The basket in the third chamber 39 is rotated about its longitudinal axis to agitate the material in the wash liquor. The VDC component of the material is cracked and separated from the polypropylene component of the material by thermal, chemical, and mechanical action within the third chamber 39. The high temperature of the water causes thermal degradation of the VDC, while the caustic chemically reacts with the VDC to degrade the VDC. Degradation of the VDC is easily visible since the degraded VDC changes from a clear material to brown, and finally to black as the degradation proceeds. The color of the VDC provides an indication of the effectiveness of the degradation process. The darker or blacker the VDC, the more effective the degradation process. To further darken the VDC, additional caustic can be added to the wash liquor. It is believed that the chemical degradation of the VDC causes the VDC layer of the material to physically stretch and crack. It is also believed that the agitation of the material by the rotating basket causes the cracked VDC layer to be worked off of or separated from the polypropylene material. The agitated sand scours the polypropylene material to work the cracked VDC material off of the polypropylene. The detergent or surfactant holds the separated VDC material in solution, preventing the degraded VDC material from reattaching to the polypropylene.
Air provided by the blower 17 bubbles up from the bottom of the third chamber 39 to enter the basket and further increases the agitation of the mixture, thereby assisting in the separation of the VDC from the polypropylene. The increased agitation provided by the air also serves to mix the chemicals in the wash liquor faster, causing rapid displacement of the chemicals through the wash liquor and into the material. Wash times are shortened by the blowing of air into the chamber 39. Furthermore, blowing air into the chamber 39 from outside the basket 31 prevents the basket perforations from clogging with waste VDC material.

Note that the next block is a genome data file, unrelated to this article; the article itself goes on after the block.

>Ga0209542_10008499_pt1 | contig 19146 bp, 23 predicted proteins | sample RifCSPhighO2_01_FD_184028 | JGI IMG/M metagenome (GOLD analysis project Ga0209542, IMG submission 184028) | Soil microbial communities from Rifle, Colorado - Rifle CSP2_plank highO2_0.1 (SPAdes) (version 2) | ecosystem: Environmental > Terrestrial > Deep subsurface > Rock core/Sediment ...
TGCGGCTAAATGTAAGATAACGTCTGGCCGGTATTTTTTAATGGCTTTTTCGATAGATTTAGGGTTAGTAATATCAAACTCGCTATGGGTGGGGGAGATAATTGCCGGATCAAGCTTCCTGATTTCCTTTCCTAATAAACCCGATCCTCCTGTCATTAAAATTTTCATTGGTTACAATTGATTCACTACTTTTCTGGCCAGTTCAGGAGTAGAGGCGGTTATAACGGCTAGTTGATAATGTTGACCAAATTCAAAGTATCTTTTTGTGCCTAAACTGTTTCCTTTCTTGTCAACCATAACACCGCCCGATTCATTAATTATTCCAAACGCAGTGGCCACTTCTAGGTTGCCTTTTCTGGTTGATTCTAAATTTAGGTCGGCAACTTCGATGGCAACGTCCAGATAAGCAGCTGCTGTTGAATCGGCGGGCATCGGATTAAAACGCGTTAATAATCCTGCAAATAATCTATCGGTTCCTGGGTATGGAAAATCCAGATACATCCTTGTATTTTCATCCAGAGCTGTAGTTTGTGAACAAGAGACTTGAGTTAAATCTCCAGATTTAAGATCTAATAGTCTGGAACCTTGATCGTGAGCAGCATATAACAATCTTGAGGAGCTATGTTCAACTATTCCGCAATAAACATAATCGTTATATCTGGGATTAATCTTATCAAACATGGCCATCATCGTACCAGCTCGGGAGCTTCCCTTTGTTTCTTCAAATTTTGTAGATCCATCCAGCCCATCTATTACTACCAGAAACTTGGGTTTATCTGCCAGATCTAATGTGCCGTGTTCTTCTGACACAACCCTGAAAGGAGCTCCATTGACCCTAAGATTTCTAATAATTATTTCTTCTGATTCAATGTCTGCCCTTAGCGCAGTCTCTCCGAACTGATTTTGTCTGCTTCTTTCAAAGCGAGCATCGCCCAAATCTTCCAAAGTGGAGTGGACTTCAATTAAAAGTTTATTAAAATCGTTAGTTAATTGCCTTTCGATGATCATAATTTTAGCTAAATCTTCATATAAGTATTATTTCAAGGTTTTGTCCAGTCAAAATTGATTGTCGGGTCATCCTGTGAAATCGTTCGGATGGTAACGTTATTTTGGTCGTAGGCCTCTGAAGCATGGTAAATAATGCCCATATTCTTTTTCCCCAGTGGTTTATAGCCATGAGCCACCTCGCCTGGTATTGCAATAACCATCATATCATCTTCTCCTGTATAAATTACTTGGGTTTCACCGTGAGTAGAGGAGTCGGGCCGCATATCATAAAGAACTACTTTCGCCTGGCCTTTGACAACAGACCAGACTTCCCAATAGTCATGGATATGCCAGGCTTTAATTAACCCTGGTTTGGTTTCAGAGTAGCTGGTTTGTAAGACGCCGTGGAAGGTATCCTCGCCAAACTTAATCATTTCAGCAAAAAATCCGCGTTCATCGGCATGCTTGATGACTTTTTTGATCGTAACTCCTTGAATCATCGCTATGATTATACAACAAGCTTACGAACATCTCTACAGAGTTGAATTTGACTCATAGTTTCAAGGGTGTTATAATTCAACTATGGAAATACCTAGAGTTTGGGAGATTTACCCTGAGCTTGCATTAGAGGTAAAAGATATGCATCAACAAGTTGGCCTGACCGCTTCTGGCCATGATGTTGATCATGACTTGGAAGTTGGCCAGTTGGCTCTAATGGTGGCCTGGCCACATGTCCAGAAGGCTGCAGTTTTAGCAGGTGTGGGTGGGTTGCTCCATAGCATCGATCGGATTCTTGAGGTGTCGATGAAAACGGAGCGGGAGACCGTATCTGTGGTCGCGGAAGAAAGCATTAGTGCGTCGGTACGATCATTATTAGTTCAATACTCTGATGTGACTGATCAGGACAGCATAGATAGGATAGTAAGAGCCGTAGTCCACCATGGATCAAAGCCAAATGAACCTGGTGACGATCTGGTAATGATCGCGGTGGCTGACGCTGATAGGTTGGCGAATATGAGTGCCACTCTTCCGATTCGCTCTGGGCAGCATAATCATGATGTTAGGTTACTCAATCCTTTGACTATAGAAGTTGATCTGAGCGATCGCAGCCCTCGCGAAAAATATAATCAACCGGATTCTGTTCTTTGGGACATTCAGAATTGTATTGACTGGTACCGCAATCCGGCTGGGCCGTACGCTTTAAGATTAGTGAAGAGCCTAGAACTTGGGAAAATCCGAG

After the material has been washed a predetermined time, for example 2-5 minutes, a dump valve 65 is opened, allowing the third chamber 39 and its basket to drain. The 0.010 inch diameter, 40 wires per inch wire mesh basket retains the polypropylene material and sand within the basket while allowing the wash liquor containing the degraded waste VDC material to drain through the basket and into the drain 67.
The drained wash liquor and waste VDC material flows from the dump valve 65 into drain pump 25. The wash liquor and waste VDC material are pumped into the heat exchanger 27 by the drain pump 25. The heat exchanger efficiently exchanges heat from steam provided by a boiler to the wash liquor containing the VDC waste material. The heat exchanger 27 may be of the type shown in U.S. Pat. No. 5,228,515, which is incorporated herein by reference. In a preferred embodiment, the heat exchanger is formed of stainless steel, copper or brass so that the heat exchanger is resistant to the corrosive effects of the caustic in the wash liquor. The heat exchanger 27 heats the wash liquor and the VDC waste material to a temperature of about 600 degrees Fahrenheit in order to carbonize the VDC waste material. Thus, the VDC is cooked at a high temperature, causing it to turn blacker still. In addition, the carbonized VDC becomes brittle and heavy with respect to water. The wash liquor containing the carbonized VDC waste is then moved from the heat exchanger to one or more settling tanks 29. The carbonized VDC waste settles to the bottom of the settling tank 29. The wash liquor can then be removed for reuse or for disposal. The VDC waste is removed from the tank for disposal.
In another embodiment, the drain pump 25 pumps the wash liquor containing the VDC waste material directly to the settling tank 29. The VDC waste material settles to the bottom of the settling tank 29. Superheated steam from a boiler is periodically bubbled through the VDC waste from beneath the settling tank 29. The superheated steam has a temperature of about 600 degrees Fahrenheit. The steam carbonizes the VDC material in the settling tank 29.